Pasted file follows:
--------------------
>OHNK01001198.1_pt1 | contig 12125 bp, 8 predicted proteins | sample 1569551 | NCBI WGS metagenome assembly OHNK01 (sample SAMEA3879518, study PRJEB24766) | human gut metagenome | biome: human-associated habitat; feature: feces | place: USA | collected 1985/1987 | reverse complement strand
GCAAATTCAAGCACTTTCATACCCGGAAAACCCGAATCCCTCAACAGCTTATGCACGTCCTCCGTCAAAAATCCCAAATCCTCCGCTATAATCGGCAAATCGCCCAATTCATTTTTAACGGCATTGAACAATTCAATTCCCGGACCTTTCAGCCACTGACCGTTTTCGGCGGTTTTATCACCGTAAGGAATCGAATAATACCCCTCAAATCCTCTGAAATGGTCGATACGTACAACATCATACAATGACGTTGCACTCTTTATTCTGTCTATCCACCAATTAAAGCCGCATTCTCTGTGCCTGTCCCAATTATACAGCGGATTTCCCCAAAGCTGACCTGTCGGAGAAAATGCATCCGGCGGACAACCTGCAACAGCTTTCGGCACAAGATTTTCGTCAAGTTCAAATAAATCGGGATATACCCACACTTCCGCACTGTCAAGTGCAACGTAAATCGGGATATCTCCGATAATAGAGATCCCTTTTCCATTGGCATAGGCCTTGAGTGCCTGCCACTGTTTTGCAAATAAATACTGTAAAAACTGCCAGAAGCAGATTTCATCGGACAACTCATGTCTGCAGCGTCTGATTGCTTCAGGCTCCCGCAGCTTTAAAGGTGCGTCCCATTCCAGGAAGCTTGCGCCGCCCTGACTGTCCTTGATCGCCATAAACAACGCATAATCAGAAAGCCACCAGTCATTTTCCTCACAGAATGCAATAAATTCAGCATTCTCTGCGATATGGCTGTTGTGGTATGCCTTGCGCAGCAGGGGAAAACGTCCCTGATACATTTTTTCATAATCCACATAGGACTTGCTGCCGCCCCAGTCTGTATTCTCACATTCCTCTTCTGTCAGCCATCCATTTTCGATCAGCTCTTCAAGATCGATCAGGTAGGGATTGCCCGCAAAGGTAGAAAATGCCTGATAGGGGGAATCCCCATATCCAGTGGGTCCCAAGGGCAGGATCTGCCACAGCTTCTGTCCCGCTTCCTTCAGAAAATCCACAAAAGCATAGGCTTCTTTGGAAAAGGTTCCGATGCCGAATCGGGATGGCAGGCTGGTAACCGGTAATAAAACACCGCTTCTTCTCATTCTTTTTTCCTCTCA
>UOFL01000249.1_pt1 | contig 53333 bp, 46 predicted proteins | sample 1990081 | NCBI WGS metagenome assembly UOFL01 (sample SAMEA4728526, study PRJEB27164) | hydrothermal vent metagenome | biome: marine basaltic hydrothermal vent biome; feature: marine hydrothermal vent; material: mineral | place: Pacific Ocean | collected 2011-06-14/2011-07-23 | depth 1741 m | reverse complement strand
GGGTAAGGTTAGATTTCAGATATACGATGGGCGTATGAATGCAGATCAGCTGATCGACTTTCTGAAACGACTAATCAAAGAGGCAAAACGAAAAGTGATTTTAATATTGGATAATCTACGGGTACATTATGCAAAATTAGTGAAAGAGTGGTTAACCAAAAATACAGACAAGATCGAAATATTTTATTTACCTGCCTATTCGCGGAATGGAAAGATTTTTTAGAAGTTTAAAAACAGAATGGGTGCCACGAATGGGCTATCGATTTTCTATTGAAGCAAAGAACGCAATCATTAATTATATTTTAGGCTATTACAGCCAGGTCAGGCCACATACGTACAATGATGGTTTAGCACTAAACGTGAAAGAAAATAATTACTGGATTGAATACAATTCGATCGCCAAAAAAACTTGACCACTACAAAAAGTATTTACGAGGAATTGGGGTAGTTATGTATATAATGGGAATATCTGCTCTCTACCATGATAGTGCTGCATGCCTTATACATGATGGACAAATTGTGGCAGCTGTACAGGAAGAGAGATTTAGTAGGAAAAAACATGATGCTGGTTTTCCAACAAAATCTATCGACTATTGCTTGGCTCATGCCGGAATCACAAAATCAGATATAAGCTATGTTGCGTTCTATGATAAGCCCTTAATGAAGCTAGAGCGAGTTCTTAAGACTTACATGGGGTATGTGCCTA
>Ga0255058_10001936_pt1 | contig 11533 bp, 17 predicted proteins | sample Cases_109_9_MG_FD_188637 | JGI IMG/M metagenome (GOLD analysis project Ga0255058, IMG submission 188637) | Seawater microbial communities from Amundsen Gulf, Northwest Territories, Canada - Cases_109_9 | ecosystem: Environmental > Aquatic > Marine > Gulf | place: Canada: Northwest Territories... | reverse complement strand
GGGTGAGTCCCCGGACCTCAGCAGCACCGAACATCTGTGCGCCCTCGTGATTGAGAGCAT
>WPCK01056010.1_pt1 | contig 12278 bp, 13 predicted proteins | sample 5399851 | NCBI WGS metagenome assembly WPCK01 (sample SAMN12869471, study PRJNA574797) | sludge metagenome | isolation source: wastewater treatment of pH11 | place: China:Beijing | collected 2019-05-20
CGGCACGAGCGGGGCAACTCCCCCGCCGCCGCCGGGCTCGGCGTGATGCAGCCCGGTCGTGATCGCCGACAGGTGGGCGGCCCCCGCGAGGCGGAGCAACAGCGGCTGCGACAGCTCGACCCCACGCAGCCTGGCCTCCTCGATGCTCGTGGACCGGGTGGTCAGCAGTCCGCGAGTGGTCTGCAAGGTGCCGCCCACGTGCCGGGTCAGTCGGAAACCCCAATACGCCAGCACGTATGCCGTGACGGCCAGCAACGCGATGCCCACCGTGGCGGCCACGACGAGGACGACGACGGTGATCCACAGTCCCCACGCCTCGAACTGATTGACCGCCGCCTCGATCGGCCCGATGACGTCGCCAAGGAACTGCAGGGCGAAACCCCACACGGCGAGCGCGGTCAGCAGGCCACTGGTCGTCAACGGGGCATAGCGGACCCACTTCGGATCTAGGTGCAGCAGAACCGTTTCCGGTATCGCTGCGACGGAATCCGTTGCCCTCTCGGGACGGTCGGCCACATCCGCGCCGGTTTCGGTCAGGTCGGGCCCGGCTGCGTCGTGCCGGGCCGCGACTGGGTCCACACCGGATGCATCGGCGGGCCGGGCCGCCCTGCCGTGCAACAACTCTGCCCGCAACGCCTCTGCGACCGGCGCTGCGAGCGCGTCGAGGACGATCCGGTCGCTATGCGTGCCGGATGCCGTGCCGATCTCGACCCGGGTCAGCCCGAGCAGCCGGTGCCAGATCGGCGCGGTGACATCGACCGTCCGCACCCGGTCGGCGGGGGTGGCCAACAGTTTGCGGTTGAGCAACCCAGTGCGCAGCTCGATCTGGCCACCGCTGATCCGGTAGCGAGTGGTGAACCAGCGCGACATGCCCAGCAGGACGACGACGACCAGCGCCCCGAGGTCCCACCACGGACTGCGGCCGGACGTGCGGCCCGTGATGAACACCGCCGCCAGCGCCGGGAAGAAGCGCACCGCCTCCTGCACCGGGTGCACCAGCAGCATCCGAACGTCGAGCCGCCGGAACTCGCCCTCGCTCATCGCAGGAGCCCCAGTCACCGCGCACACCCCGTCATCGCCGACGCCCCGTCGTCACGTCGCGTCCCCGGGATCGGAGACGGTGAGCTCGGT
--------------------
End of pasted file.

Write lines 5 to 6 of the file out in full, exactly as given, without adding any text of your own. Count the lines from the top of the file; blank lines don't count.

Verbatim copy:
>Ga0255058_10001936_pt1 | contig 11533 bp, 17 predicted proteins | sample Cases_109_9_MG_FD_188637 | JGI IMG/M metagenome (GOLD analysis project Ga0255058, IMG submission 188637) | Seawater microbial communities from Amundsen Gulf, Northwest Territories, Canada - Cases_109_9 | ecosystem: Environmental > Aquatic > Marine > Gulf | place: Canada: Northwest Territories... | reverse complement strand
GGGTGAGTCCCCGGACCTCAGCAGCACCGAACATCTGTGCGCCCTCGTGATTGAGAGCAT